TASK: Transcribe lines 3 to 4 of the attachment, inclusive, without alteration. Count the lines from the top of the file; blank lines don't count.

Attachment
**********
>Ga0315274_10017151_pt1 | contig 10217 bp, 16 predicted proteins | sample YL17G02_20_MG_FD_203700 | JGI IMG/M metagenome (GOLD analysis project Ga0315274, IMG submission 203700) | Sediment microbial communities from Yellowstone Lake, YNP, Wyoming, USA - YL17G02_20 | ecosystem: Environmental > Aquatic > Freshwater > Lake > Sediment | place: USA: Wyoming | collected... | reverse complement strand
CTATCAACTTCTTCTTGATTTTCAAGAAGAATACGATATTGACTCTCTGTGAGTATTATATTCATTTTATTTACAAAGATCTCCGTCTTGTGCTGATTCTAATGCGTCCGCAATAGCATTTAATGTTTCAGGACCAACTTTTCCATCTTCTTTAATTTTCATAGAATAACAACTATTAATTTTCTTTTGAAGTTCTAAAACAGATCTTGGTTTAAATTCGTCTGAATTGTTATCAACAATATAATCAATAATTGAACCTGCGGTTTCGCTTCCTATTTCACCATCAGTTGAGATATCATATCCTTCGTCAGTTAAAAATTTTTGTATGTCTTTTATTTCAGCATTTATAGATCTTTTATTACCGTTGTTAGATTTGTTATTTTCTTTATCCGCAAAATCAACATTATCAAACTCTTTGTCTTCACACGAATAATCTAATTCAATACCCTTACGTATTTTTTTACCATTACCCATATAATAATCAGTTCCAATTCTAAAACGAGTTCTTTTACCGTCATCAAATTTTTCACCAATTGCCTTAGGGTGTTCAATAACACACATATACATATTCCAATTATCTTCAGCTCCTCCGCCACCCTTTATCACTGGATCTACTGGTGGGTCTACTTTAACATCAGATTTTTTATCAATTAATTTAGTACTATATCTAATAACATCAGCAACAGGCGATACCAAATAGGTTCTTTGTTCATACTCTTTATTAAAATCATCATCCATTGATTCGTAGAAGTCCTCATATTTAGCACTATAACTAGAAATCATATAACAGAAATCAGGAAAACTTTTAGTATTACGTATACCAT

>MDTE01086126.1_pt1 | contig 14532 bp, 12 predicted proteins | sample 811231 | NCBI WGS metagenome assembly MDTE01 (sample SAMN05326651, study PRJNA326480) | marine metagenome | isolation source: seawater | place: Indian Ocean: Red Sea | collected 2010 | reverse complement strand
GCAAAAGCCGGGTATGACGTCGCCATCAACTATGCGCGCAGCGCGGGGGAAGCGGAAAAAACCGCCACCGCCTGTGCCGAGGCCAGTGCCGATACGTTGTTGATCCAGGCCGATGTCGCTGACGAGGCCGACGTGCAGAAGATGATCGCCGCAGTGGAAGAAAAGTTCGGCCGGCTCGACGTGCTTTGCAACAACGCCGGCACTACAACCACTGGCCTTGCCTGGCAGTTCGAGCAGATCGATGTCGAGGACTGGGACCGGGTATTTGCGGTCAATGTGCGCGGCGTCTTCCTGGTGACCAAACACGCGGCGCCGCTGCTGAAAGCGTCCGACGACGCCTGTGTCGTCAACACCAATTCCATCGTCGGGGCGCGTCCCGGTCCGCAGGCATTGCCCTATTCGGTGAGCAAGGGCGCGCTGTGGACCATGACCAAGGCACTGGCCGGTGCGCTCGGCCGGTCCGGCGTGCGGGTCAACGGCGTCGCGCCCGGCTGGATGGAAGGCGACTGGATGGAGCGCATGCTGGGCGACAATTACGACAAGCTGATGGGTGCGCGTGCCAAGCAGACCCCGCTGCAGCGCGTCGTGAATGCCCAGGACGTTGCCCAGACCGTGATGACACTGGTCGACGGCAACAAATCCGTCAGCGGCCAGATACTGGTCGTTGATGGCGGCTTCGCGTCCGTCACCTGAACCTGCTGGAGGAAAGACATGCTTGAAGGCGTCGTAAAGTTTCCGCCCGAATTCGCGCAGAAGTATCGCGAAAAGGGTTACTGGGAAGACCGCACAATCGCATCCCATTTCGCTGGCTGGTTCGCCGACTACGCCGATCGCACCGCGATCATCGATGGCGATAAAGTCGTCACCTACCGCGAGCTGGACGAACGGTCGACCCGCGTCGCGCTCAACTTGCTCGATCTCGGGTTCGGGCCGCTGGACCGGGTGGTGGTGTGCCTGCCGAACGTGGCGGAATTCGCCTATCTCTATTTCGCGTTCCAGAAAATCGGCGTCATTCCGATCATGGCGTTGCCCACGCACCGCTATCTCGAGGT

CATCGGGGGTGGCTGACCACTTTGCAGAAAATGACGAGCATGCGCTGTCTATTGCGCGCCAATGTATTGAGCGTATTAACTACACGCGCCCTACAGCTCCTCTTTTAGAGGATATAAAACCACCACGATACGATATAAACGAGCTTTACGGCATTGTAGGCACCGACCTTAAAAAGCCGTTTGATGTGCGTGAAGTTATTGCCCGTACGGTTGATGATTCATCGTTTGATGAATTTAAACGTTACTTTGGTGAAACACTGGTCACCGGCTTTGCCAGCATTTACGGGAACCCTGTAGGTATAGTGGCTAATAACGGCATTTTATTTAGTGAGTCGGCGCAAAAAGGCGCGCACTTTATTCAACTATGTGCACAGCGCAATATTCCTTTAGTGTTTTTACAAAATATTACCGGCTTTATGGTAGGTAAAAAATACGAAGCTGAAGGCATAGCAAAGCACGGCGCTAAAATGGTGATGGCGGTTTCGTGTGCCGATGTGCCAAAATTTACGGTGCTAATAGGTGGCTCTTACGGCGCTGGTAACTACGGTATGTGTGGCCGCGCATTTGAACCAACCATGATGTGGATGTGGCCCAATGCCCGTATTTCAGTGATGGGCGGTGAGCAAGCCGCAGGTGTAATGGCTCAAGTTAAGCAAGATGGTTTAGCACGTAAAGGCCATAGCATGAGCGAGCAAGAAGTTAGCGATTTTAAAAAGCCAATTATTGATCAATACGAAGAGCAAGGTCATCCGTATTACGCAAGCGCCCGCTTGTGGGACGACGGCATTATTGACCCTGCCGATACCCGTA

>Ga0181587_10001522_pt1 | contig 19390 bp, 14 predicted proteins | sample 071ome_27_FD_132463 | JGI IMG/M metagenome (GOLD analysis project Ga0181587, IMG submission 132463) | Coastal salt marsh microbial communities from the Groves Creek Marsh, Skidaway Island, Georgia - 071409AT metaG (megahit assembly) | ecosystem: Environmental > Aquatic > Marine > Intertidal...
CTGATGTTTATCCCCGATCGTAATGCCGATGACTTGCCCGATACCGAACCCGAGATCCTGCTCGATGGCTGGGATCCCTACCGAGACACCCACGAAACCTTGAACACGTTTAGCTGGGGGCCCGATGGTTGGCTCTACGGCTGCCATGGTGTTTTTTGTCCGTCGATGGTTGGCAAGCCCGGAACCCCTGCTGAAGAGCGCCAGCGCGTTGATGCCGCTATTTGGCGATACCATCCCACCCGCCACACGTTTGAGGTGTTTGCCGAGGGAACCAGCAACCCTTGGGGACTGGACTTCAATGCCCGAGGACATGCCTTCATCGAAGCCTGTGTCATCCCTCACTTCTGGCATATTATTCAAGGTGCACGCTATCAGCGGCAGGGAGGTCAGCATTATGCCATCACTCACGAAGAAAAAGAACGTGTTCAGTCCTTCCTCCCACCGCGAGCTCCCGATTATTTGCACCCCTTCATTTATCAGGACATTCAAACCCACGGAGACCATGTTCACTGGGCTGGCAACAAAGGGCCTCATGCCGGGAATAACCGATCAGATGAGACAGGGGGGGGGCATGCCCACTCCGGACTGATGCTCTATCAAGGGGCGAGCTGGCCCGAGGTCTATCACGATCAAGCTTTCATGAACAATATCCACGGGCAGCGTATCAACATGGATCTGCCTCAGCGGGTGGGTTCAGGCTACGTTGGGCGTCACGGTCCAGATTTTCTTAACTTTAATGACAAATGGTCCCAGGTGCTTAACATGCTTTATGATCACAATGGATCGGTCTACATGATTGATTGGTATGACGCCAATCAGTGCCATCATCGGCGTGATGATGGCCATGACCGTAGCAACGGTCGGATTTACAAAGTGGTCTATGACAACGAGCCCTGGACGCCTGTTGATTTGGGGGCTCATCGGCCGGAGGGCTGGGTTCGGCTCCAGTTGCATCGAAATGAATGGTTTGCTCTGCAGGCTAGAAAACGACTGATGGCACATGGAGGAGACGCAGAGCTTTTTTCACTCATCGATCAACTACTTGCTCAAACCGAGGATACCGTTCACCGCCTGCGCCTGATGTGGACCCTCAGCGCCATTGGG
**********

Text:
>MDTE01086126.1_pt1 | contig 14532 bp, 12 predicted proteins | sample 811231 | NCBI WGS metagenome assembly MDTE01 (sample SAMN05326651, study PRJNA326480) | marine metagenome | isolation source: seawater | place: Indian Ocean: Red Sea | collected 2010 | reverse complement strand
GCAAAAGCCGGGTATGACGTCGCCATCAACTATGCGCGCAGCGCGGGGGAAGCGGAAAAAACCGCCACCGCCTGTGCCGAGGCCAGTGCCGATACGTTGTTGATCCAGGCCGATGTCGCTGACGAGGCCGACGTGCAGAAGATGATCGCCGCAGTGGAAGAAAAGTTCGGCCGGCTCGACGTGCTTTGCAACAACGCCGGCACTACAACCACTGGCCTTGCCTGGCAGTTCGAGCAGATCGATGTCGAGGACTGGGACCGGGTATTTGCGGTCAATGTGCGCGGCGTCTTCCTGGTGACCAAACACGCGGCGCCGCTGCTGAAAGCGTCCGACGACGCCTGTGTCGTCAACACCAATTCCATCGTCGGGGCGCGTCCCGGTCCGCAGGCATTGCCCTATTCGGTGAGCAAGGGCGCGCTGTGGACCATGACCAAGGCACTGGCCGGTGCGCTCGGCCGGTCCGGCGTGCGGGTCAACGGCGTCGCGCCCGGCTGGATGGAAGGCGACTGGATGGAGCGCATGCTGGGCGACAATTACGACAAGCTGATGGGTGCGCGTGCCAAGCAGACCCCGCTGCAGCGCGTCGTGAATGCCCAGGACGTTGCCCAGACCGTGATGACACTGGTCGACGGCAACAAATCCGTCAGCGGCCAGATACTGGTCGTTGATGGCGGCTTCGCGTCCGTCACCTGAACCTGCTGGAGGAAAGACATGCTTGAAGGCGTCGTAAAGTTTCCGCCCGAATTCGCGCAGAAGTATCGCGAAAAGGGTTACTGGGAAGACCGCACAATCGCATCCCATTTCGCTGGCTGGTTCGCCGACTACGCCGATCGCACCGCGATCATCGATGGCGATAAAGTCGTCACCTACCGCGAGCTGGACGAACGGTCGACCCGCGTCGCGCTCAACTTGCTCGATCTCGGGTTCGGGCCGCTGGACCGGGTGGTGGTGTGCCTGCCGAACGTGGCGGAATTCGCCTATCTCTATTTCGCGTTCCAGAAAATCGGCGTCATTCCGATCATGGCGTTGCCCACGCACCGCTATCTCGAGGT